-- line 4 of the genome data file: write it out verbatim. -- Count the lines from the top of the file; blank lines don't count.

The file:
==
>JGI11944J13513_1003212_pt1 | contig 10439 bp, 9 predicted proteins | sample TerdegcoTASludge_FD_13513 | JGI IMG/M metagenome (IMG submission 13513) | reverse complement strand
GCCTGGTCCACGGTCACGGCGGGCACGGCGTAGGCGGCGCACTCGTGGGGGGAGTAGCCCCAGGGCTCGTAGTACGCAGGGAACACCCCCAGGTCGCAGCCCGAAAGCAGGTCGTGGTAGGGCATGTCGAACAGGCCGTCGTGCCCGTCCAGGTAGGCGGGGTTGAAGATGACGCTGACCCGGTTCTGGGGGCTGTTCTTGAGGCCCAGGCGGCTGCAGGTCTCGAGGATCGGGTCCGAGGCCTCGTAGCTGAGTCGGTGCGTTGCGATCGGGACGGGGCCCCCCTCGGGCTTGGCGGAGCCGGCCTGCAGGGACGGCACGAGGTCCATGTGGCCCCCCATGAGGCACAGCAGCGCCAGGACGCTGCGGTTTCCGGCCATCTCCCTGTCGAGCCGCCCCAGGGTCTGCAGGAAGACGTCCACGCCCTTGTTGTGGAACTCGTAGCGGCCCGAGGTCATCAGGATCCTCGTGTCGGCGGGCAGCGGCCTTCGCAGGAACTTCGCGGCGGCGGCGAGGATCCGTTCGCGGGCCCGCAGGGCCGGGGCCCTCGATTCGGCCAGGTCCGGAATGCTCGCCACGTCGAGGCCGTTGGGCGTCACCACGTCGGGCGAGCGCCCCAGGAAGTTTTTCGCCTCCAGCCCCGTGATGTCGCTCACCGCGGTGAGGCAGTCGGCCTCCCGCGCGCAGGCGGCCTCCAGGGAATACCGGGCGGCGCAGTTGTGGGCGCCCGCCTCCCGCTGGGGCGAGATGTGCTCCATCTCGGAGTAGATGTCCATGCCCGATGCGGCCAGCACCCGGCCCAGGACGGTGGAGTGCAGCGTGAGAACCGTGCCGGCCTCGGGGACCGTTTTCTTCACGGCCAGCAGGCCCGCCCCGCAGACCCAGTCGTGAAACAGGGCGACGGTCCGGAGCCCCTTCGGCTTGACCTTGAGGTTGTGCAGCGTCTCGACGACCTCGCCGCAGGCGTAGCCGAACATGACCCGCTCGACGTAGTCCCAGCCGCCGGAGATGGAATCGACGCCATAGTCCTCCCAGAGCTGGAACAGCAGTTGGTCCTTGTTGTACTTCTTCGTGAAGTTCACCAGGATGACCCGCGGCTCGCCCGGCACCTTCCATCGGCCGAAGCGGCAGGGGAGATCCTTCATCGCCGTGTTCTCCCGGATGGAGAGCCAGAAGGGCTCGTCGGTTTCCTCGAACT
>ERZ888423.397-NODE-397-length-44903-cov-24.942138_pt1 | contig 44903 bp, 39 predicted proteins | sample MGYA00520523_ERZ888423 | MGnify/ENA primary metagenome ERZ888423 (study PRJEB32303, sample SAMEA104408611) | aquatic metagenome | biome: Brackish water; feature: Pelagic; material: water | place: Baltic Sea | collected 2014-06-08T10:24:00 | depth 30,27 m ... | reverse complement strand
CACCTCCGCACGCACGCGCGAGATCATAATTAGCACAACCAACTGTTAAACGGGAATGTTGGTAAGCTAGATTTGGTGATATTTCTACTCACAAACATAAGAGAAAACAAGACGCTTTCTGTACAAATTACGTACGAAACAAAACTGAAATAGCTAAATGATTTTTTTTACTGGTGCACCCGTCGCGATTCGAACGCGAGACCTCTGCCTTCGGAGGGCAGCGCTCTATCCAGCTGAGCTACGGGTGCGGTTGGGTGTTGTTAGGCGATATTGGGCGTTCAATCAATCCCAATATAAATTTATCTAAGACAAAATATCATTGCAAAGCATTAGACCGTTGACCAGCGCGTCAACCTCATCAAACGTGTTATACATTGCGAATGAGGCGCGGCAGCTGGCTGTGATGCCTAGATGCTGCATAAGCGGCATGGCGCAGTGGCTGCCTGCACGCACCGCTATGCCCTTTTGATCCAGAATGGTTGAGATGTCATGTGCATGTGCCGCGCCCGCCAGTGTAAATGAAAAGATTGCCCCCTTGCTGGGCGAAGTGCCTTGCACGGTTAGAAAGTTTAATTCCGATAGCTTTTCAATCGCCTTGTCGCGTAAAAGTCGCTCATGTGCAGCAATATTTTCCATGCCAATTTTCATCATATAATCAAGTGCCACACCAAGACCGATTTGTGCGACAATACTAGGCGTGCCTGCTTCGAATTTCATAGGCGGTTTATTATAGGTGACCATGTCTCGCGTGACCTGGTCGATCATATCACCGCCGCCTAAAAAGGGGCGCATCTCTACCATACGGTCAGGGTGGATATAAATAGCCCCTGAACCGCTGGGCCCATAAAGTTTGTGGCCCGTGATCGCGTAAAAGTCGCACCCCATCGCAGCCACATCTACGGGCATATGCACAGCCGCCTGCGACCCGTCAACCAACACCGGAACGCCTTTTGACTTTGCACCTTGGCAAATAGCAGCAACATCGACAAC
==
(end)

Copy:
CACCTCCGCACGCACGCGCGAGATCATAATTAGCACAACCAACTGTTAAACGGGAATGTTGGTAAGCTAGATTTGGTGATATTTCTACTCACAAACATAAGAGAAAACAAGACGCTTTCTGTACAAATTACGTACGAAACAAAACTGAAATAGCTAAATGATTTTTTTTACTGGTGCACCCGTCGCGATTCGAACGCGAGACCTCTGCCTTCGGAGGGCAGCGCTCTATCCAGCTGAGCTACGGGTGCGGTTGGGTGTTGTTAGGCGATATTGGGCGTTCAATCAATCCCAATATAAATTTATCTAAGACAAAATATCATTGCAAAGCATTAGACCGTTGACCAGCGCGTCAACCTCATCAAACGTGTTATACATTGCGAATGAGGCGCGGCAGCTGGCTGTGATGCCTAGATGCTGCATAAGCGGCATGGCGCAGTGGCTGCCTGCACGCACCGCTATGCCCTTTTGATCCAGAATGGTTGAGATGTCATGTGCATGTGCCGCGCCCGCCAGTGTAAATGAAAAGATTGCCCCCTTGCTGGGCGAAGTGCCTTGCACGGTTAGAAAGTTTAATTCCGATAGCTTTTCAATCGCCTTGTCGCGTAAAAGTCGCTCATGTGCAGCAATATTTTCCATGCCAATTTTCATCATATAATCAAGTGCCACACCAAGACCGATTTGTGCGACAATACTAGGCGTGCCTGCTTCGAATTTCATAGGCGGTTTATTATAGGTGACCATGTCTCGCGTGACCTGGTCGATCATATCACCGCCGCCTAAAAAGGGGCGCATCTCTACCATACGGTCAGGGTGGATATAAATAGCCCCTGAACCGCTGGGCCCATAAAGTTTGTGGCCCGTGATCGCGTAAAAGTCGCACCCCATCGCAGCCACATCTACGGGCATATGCACAGCCGCCTGCGACCCGTCAACCAACACCGGAACGCCTTTTGACTTTGCACCTTGGCAAATAGCAGCAACATCGACAAC